- there is no good evidence that this approach of individualised herbalism is effective;
- the safety of the herbs used by traditional herbalists is often unknown;
- traditional herbalists tend to use obsolete diagnostic techniques, false-positive and false-negative diagnoses are thus inevitable;
- some of the herbal mixtures have been shown to be contaminated with toxic ingredients;
- some mixtures are adulterated with powerful prescription drugs;
- the herbal ingredients could interact with each other in an unpredictable manner;
- the herbal mixtures might interact with prescribed drugs.
The long and short of it is that nobody knows whether the treatments of traditional herbalists generate more good than harm. Regulating these professions by statute would merely give them a level of credibility that they do not deserve. As with the regulation of chiropractors or osteopaths in the UK, the regulation of herbalists would simply misled the public about the value of traditional herbalism, and it most likely would have prompted the herbalists to happily rest on their assumed merits claiming that their effectiveness and safety has been officially acknowledged and is therefore no longer in doubt.
In a nutshell: THE ‘PROPER’ REGULATION OF NONSENSE GENERATES PROPER NONSENSE
The FDA just made the following significant announcement:
The Food and Drug Administration (FDA) is announcing a public hearing to obtain information and comments from stakeholders about the current use of human drug and biological products labeled as homeopathic, as well as the Agency’s regulatory framework for such products. These products include prescription drugs and biological products labeled as homeopathic and over-the-counter (OTC) drugs labeled as homeopathic. FDA is seeking participants for the public hearing and written comments from all interested parties, including, but not limited to, consumers, patients, caregivers, health care professionals, patient groups, and industry. FDA is seeking input on a number of specific questions, but is interested in any other pertinent information participants would like to share.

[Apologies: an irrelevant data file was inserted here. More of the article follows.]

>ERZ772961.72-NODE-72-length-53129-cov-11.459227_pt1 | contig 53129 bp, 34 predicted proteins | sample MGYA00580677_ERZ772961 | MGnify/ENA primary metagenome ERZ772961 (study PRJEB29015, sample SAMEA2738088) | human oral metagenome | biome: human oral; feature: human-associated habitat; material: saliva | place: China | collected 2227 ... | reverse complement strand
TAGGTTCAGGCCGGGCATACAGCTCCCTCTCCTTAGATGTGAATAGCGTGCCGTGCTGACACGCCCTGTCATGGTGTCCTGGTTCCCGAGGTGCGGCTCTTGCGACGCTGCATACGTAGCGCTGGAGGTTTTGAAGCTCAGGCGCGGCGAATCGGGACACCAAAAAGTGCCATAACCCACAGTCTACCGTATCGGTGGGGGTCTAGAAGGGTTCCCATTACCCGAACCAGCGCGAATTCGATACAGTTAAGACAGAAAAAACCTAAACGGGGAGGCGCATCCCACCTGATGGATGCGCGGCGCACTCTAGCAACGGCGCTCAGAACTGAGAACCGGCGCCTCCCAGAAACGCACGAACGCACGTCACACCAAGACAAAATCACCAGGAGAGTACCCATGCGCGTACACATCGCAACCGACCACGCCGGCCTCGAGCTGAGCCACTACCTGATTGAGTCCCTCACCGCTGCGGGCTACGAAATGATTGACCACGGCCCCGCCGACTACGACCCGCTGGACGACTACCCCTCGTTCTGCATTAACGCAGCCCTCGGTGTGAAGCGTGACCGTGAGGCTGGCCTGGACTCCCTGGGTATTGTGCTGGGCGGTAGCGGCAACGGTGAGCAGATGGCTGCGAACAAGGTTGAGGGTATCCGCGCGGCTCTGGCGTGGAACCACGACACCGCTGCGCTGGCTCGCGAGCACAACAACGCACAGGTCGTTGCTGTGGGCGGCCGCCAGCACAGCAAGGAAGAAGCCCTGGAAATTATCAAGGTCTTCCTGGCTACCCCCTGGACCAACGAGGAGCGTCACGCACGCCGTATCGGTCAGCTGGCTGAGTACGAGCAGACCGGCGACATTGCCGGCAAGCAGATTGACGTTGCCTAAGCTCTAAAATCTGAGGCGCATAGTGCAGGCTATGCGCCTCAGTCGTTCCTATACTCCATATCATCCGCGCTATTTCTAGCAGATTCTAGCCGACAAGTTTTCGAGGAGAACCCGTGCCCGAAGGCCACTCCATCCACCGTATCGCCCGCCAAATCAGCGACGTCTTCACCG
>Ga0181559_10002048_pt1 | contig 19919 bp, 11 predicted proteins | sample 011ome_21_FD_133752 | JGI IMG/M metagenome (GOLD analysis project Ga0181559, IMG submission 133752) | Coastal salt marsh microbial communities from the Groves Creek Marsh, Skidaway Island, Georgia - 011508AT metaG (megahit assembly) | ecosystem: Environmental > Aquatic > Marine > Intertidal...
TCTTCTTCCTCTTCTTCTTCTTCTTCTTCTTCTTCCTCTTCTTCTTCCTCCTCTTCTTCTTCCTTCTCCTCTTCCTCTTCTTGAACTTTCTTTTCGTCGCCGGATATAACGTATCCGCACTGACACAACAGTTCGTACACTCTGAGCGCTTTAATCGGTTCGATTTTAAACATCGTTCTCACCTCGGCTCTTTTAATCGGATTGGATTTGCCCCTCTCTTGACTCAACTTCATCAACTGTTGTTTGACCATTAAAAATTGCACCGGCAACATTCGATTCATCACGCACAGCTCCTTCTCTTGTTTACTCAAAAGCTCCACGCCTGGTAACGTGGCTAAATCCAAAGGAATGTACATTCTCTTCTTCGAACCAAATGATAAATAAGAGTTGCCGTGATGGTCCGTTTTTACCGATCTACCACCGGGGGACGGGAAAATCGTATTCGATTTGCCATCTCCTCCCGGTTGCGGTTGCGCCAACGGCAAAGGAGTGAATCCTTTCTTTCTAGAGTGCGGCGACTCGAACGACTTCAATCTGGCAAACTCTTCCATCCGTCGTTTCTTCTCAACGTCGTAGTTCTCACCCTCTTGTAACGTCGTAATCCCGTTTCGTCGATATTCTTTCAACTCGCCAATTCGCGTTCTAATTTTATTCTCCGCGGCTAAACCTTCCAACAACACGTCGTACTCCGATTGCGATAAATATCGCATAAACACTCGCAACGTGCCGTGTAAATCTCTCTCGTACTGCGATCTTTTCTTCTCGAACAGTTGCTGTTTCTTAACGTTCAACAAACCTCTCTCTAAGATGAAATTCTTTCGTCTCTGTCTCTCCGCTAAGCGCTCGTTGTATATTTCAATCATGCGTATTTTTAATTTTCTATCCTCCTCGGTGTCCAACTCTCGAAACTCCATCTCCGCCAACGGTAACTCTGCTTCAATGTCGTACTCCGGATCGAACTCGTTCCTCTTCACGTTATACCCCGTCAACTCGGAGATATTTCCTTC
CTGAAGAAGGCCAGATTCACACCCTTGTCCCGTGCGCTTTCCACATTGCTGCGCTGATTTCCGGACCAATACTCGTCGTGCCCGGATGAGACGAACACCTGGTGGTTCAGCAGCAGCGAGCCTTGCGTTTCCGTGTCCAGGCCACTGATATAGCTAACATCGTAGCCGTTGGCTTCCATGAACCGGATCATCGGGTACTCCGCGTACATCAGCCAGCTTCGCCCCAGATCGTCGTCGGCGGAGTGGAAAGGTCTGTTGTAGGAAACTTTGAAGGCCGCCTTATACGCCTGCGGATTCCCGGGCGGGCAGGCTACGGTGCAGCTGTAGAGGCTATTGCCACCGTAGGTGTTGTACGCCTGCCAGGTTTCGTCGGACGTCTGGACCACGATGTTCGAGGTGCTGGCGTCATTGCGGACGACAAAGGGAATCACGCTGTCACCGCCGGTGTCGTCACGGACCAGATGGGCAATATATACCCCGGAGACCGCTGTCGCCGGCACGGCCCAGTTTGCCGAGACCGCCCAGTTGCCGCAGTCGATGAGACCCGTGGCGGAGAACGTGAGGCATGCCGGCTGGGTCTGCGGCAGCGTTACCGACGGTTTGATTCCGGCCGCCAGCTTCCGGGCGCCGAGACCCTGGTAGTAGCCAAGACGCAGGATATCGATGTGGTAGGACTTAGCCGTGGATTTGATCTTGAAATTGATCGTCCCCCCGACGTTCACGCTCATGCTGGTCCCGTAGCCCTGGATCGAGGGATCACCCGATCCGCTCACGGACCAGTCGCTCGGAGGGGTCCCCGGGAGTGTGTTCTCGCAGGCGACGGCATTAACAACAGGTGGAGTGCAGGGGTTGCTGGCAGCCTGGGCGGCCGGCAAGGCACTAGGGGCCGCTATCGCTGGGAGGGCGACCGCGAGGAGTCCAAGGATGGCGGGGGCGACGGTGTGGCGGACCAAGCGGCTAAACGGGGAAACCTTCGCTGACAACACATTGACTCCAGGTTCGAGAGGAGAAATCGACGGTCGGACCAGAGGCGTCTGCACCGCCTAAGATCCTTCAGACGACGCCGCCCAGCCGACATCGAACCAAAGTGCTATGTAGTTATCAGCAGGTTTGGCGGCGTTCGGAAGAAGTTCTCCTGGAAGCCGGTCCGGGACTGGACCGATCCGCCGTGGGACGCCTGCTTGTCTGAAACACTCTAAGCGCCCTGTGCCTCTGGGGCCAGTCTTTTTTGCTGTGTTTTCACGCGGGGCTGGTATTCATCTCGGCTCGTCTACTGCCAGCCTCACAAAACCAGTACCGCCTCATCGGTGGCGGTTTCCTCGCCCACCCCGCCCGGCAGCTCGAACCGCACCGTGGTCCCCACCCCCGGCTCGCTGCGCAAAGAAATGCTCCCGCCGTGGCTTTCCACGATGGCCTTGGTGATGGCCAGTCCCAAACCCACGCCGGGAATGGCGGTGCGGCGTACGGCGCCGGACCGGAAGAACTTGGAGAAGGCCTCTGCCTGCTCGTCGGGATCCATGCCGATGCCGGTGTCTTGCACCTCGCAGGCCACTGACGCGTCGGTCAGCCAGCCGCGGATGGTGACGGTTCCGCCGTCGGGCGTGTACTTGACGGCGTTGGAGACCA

April 20-21, 2015
9:00 am to 4:00 pm
FDA White Oak Campus
10903 New Hampshire Avenue
Bldg. 31, Room 1503A (Great Room)
Silver Spring, Maryland 20993
Attendance, Registration, and Oral Presentations
Registration is free and available on a first-come, first-served basis. If you wish to attend or make an oral presentation, please reference section III of the forthcoming Federal Register Notice (Attendance and/or Participation in the Public Hearing) for information on how to register and the deadline for registration.
If you cannot attend in person, information about how you can access a live Webcast will be located at Homeopathic Product Regulation
The agenda will be posted soon
And this is what Reuters reported about the planned event:
The hearing, scheduled for April 20-21, will discuss prescription drugs, biological products, and over-the-counter drugs labeled homeopathic, a market that has expanded to become a multimillion dollar industry in the United States. The agency is set to evaluate its regulatory framework for homeopathic products after a quarter century. (http://1.usa.gov/1Hxwup3) An Australian government study released this month concluded that homeopathy does not work. (http://bit.ly/1BheAmR) The FDA issued a warning earlier this month asking consumers not to rely on asthma products labeled homeopathic that are sold over the counter. (http://1.usa.gov/1EEuKrC) Homeopathic medicines include pellets placed under the tongue, tablets, liquids, ointments, sprays and creams. The basic principles of homeopathy, formulated by German physician Samuel Hahnemann in the late 18th century, are based on a theory that a disease can be treated using small doses of natural substances that in a healthy person would produce symptoms of the disease. The agenda for the hearing will be posted soon, the FDA said on Tuesday.